I briefly tested CozyCloud in 2016, but it was still in beta and I wouldn't rely on it yet for mission critical files. At present I'm using an ownCloud instance provided by OpenMailBox, using the same login I use for my email there. It works well enough with the small number of mainly text files I'm synchronizing through it, but given my choice I would probably follow the former lead developer to NextCloud. I've had some good recommendations for SyncThing, and GIT-annex, but I haven't yet worked out how to install it on my GNU/Linux systems.

Server/ client







Collaborative Documents

See the list of collaborative authoring platforms I've been assembling for the GITocracy project.





Video Hosting

MediaGoblin (example GoblinRefuge)

Plumi (example EngageMedia)

Automated Human Language Translation

Funny that I have now have to specify "human", because there are machine learning tools being built to translate between computer languages too. I also specify automated to make it clear I'm not talking about free code tools that help humans translating between human languages. Translating human language - text and more recently spoken - involves a bunch of different moving parts, for which different open source projects are working on a range of free code components. Existing usable demos that are at least partial replacements for Google Translate include:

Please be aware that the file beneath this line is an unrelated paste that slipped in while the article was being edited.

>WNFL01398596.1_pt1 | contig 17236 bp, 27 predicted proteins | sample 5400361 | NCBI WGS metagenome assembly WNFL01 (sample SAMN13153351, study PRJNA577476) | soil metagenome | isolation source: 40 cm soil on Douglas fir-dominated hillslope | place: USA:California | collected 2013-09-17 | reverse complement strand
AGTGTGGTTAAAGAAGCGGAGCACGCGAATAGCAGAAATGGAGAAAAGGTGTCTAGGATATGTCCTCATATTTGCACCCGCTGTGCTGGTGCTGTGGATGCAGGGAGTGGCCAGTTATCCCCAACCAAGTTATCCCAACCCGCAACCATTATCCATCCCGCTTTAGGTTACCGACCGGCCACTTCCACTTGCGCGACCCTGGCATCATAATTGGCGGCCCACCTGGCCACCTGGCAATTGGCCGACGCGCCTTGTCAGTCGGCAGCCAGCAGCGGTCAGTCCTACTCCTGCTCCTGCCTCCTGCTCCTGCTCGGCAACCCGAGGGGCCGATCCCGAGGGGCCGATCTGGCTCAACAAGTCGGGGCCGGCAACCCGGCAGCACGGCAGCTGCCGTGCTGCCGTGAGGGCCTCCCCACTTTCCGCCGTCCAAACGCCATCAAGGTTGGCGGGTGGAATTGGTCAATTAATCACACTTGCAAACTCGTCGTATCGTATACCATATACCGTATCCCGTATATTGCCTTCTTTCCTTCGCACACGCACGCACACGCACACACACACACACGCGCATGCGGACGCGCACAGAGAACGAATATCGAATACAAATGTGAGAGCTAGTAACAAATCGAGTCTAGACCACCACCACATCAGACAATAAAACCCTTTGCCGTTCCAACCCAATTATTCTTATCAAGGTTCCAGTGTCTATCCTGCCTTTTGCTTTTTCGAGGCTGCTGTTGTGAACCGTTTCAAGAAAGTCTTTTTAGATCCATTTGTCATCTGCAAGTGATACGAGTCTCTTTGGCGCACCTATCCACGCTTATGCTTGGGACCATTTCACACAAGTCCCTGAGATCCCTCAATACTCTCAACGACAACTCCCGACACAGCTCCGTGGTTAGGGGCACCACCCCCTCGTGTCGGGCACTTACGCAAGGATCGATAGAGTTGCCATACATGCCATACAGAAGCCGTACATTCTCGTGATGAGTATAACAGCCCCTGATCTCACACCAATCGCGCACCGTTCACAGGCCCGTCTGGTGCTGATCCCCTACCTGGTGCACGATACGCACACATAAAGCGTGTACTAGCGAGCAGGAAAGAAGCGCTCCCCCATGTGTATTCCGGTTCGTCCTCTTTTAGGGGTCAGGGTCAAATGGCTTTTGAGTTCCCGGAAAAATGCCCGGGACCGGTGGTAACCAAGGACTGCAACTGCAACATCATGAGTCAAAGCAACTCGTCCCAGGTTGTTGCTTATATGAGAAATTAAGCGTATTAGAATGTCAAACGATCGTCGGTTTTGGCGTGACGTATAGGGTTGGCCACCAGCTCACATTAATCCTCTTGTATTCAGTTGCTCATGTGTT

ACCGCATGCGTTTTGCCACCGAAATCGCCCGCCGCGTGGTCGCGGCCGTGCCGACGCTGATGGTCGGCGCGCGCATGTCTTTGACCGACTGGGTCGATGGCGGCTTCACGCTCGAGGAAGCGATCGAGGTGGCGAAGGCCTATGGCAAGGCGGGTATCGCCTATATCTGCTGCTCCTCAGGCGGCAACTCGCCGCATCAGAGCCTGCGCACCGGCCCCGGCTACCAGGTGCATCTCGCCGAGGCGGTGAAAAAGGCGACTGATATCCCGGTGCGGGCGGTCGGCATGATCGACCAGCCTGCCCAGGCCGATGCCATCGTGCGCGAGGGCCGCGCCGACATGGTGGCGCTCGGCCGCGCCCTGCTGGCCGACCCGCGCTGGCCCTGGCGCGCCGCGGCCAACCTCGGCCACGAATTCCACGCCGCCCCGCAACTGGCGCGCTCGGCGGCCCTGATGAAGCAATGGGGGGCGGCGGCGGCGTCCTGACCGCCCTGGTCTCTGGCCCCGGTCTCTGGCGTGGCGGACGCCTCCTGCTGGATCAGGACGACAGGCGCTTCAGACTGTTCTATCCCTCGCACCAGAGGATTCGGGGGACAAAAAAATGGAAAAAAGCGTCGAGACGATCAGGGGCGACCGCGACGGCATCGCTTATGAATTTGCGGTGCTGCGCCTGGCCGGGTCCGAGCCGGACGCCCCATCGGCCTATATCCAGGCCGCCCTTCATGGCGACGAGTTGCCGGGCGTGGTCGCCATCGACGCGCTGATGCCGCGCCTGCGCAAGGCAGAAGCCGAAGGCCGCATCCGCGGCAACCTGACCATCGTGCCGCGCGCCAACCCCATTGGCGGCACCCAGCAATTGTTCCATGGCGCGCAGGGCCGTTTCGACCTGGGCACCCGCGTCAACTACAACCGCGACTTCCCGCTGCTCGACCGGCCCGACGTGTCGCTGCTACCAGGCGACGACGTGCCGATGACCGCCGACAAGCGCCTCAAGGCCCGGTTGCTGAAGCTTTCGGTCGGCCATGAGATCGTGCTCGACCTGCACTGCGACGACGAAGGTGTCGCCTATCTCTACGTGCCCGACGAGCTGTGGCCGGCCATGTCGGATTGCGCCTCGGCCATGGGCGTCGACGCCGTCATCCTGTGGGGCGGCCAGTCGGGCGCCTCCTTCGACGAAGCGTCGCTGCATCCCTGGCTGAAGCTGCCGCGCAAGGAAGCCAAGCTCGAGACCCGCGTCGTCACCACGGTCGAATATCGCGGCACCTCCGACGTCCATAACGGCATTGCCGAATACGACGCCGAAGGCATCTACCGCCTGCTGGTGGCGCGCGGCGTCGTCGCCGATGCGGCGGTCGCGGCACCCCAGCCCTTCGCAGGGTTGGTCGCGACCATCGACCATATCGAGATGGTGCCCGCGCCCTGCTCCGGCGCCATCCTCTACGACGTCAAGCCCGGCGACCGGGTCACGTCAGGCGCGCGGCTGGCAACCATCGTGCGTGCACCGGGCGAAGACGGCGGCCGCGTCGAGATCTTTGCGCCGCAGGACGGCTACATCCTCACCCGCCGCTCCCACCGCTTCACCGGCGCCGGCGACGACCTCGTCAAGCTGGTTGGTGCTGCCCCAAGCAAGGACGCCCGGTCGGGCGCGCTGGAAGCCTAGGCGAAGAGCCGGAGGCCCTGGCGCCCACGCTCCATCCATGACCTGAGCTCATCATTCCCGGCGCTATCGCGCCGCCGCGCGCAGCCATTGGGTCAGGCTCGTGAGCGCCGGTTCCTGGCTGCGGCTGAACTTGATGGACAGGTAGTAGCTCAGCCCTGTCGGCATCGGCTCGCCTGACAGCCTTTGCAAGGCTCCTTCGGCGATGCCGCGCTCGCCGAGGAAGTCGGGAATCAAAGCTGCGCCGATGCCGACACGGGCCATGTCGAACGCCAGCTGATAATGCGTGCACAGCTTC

Social Network

This is a tricky category, because different "social network" platforms tends to do quit different combinations of things. Compared FarceBook with Twitter with Google+ with LinkedIn. Most sites grouped as "social network" or more commonly these days "social media" (this used to refer more to music and video distribution sites like YouTube or FlickR), are usually a brand name referring to a mongrel hybrid of different things, including many of the types of software listed above;

  1. Content hosting and delivery platform; notes ("microblogs" when used as a broadcast medium), blogs, audio/video, event listings
  2. Communications platform; notes ("status messages" when used to direct short messages to specific users), email ("direct messages"), realtime chat (text/ voice/ video), events invitations
  3. Collaboration tools; shared documents, shared drawing etc
  4. Access to the network of users who have set up a grain in the data silo, appealing to both ordinary people and for the same reason marketers, both commercial and political
  5. A set of software for providing the above.

Free code apps that are usually pitched as "social network" replacements include:

  • Diaspora (example JoinDiaspora.com)
  • Friendica
  • GNU Social (example Quitter.se)
  • Hubzilla
  • Mastodon


Replacements for any Google collaboration tools that haven't already been covered above in the sections on collaborative documents, calendar etc. Free code "social" apps that are more aimed at teams than networks, and usually pitched more as collaboration tools. Some of these are members of the Collaborative Technology Alliance.

  • Ethereum -
  • Gratipay -
  • Kune -
  • MetaMaps.cc -
  • Loomio -